On Thursday, Nokia (NYSE: NOK) will release its latest quarterly results. The key to making smart investment decisions on stocks reporting earnings is to anticipate how they'll do before they announce results, leaving you fully prepared to respond quickly to whatever inevitable surprises arise.

Nokia was once the dominant mobile phone producer in the world, but lately, the rise of smartphones has left the company struggling to keep up in a rapidly changing industry. Let's take an early look at what's been happening with Nokia over the past quarter and what we're likely to see in its quarterly report.

Stats on Nokia

Analyst EPS Estimate

($0.05)

Year-Ago EPS

($0.10)

Revenue Estimate

$8.65 billion

Change From Year-Ago Revenue

(10.3%)

Earnings Beats in Past 4 Quarters

3

Source: Yahoo! Finance.

Will Nokia stay connected this quarter?
Analysts have actually gotten quite a bit more optimistic about Nokia in recent months. They've boosted their earnings calls for the just-ended quarter by $0.03 per share, and they've reversed initial calls for a full-year 2013 loss, instead projecting a $0.06-per-share profit. Yet the stock hasn't seen any benefit from that optimism, as shares have dropped 18% since early January.

Nokia has hitched its future success to the fate of Microsoft's (NASDAQ: MSFT) Windows 8 mobile operating system. Earlier this month, an AdDuplex report gave Nokia a dominant 80% market share of the global Windows 8 smartphone market. With its Lumia 920 model having become the most popular Windows 8 phone, Nokia has found a way to join the high end of the mobile market.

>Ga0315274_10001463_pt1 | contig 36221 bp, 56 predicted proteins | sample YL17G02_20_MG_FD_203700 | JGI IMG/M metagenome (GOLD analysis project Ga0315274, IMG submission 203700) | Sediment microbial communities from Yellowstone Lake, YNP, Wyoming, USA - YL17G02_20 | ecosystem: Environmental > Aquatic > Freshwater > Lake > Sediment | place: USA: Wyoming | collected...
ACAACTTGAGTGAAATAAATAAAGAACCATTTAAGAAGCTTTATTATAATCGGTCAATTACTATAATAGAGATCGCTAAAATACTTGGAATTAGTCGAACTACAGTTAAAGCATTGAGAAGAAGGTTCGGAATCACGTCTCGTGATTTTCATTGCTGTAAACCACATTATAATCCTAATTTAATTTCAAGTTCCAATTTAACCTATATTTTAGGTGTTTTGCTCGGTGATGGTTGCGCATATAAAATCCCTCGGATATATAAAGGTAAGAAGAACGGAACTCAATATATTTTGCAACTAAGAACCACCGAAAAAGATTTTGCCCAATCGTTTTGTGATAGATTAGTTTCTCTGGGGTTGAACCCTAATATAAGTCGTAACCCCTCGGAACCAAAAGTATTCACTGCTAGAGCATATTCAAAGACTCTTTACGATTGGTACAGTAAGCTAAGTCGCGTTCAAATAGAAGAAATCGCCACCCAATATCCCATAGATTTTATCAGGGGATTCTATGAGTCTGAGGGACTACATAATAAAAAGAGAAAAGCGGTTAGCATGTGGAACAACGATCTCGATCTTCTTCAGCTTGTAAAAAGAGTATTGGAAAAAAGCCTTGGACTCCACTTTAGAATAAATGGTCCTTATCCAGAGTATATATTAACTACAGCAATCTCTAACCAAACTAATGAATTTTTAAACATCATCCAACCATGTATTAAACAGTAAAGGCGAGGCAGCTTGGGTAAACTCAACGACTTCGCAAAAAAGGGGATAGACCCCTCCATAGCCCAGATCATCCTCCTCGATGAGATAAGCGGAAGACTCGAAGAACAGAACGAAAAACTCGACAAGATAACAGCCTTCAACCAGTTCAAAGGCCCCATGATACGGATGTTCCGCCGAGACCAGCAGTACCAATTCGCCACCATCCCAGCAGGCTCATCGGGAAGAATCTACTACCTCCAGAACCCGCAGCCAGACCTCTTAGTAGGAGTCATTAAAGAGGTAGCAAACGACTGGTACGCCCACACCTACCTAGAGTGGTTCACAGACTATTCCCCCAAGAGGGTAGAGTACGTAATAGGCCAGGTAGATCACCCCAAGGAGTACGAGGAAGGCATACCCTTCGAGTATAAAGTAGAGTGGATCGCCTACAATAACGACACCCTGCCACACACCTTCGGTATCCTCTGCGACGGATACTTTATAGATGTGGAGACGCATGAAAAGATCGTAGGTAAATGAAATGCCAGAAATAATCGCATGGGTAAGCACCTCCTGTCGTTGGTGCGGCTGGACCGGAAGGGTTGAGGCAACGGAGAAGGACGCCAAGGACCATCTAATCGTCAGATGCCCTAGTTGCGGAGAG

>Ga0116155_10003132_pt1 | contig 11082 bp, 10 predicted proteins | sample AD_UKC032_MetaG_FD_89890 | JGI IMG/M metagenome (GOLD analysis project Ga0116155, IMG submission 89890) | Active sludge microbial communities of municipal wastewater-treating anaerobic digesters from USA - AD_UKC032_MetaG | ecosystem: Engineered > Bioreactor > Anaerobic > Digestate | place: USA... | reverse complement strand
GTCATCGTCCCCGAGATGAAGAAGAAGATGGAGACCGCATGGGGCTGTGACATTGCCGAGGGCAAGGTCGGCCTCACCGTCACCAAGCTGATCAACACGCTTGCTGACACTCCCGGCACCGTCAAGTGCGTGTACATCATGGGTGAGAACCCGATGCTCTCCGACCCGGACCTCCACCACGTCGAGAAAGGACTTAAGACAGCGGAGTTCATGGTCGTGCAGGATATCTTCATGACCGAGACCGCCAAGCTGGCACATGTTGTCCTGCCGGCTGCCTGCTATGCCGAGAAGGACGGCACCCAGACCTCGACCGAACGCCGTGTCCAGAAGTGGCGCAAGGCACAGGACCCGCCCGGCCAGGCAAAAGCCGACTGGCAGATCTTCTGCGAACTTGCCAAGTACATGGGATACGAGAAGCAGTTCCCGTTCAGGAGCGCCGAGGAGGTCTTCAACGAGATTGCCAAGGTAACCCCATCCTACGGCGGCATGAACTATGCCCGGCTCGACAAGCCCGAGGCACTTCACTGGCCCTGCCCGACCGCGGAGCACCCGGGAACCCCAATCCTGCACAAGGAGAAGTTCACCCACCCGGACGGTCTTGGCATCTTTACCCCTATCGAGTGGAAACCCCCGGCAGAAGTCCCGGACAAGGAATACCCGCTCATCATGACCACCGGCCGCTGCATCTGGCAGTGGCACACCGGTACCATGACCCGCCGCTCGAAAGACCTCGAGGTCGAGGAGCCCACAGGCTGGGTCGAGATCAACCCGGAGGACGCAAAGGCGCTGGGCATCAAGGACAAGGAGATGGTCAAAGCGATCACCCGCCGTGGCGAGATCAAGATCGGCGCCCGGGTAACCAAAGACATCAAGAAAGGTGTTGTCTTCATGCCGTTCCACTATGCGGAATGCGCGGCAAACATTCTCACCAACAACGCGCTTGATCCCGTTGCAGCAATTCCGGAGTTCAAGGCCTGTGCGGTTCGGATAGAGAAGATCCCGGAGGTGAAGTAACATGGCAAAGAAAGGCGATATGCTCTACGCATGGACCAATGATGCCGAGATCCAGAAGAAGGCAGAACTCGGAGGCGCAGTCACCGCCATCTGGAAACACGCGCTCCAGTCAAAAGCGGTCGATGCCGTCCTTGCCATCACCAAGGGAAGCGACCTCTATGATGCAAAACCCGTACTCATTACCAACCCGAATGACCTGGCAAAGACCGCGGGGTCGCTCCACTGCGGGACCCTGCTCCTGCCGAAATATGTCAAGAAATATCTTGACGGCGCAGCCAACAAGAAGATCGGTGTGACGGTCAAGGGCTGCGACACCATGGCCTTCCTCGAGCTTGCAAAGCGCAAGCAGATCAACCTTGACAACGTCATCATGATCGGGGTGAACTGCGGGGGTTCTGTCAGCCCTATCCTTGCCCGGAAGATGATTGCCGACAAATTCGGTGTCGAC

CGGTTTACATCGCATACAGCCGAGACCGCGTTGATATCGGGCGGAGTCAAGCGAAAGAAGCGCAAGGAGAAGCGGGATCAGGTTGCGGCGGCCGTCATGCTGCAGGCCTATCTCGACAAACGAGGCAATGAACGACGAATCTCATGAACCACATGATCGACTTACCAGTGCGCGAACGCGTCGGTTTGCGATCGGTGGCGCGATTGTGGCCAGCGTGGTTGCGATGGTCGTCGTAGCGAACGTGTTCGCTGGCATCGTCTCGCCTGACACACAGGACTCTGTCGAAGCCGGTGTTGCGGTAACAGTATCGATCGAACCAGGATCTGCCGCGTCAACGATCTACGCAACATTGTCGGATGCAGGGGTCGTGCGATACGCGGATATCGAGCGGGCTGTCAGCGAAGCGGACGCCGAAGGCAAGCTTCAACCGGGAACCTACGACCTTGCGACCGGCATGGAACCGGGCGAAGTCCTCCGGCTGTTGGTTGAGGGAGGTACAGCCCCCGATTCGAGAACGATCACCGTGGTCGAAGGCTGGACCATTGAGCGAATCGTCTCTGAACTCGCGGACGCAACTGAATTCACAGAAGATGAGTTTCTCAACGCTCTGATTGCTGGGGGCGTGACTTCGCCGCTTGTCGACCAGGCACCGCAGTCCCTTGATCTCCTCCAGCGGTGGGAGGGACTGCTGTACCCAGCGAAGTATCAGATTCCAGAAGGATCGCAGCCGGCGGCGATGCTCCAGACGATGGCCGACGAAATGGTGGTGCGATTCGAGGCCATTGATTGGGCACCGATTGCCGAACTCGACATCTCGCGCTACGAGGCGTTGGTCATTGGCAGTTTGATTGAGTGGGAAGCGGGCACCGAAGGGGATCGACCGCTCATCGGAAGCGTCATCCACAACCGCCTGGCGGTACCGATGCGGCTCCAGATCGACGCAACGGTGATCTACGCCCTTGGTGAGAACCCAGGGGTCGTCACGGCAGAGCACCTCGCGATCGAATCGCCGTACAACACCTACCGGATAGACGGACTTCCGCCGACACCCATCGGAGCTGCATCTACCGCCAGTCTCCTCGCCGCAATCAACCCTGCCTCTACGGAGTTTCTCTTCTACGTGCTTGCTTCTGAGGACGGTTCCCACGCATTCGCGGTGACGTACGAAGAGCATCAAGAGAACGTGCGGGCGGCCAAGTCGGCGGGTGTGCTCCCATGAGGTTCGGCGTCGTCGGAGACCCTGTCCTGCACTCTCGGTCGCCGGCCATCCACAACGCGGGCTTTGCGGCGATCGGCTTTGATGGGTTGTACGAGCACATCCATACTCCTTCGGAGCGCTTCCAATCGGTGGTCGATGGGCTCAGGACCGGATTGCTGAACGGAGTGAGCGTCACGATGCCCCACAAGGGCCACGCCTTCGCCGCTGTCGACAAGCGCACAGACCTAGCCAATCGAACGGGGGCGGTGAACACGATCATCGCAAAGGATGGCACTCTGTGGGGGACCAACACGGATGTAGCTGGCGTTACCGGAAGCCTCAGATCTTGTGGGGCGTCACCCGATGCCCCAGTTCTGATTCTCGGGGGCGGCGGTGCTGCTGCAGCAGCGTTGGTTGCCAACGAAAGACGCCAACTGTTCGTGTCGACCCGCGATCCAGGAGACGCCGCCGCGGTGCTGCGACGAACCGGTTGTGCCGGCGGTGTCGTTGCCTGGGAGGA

One thing that U.S. investors need to remember is that the competitive picture abroad is very different from what it is domestically. Apple (NASDAQ: AAPL) may dominate the U.S. market, but in India, South Africa, Argentina, and several eastern European markets, Windows Phone shipments are actually higher than iPhone volumes, thanks in large part to Nokia's strong brand loyalty both close to its Finnish roots and in other key areas.

Admittedly, Apple has largely ceded the Indian market to its rivals, with CEO Tim Cook arguing that the company has greater potential in China and other key countries. But on that score, Nokia and Microsoft successfully made a deal with China Mobile to get itself into the Chinese market, and Nokia has built even cheaper smartphones aimed at Africa and other emerging markets where income levels prevent more expensive models from being practical.

In Nokia's earnings report, watch for news about whether rumors of a solar-powered Lumia model are in fact true. If so, it could give Nokia a key advantage that could help re-energize the company's efforts and give consumers a new reason to buy into the Nokia turnaround story.

Nokia's been struggling in a world of Apple and Android smartphone dominance. However, the company has banked its future on its next generation of Windows smartphones. Motley Fool analyst Charly Travers has created a new premium report that digs into both the opportunities and risks facing Nokia to help investors decide if the company is a buy or sell. To get started, simply click here now.

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Fool contributor Dan Caplinger owns shares of Apple. The Motley Fool recommends Apple. The Motley Fool owns shares of Apple, China Mobile, and Microsoft. Try any of our Foolish newsletter services free for 30 days. We Fools may not all hold the same opinions, but we all believe that considering a diverse range of insights makes us better investors. The Motley Fool has a disclosure policy.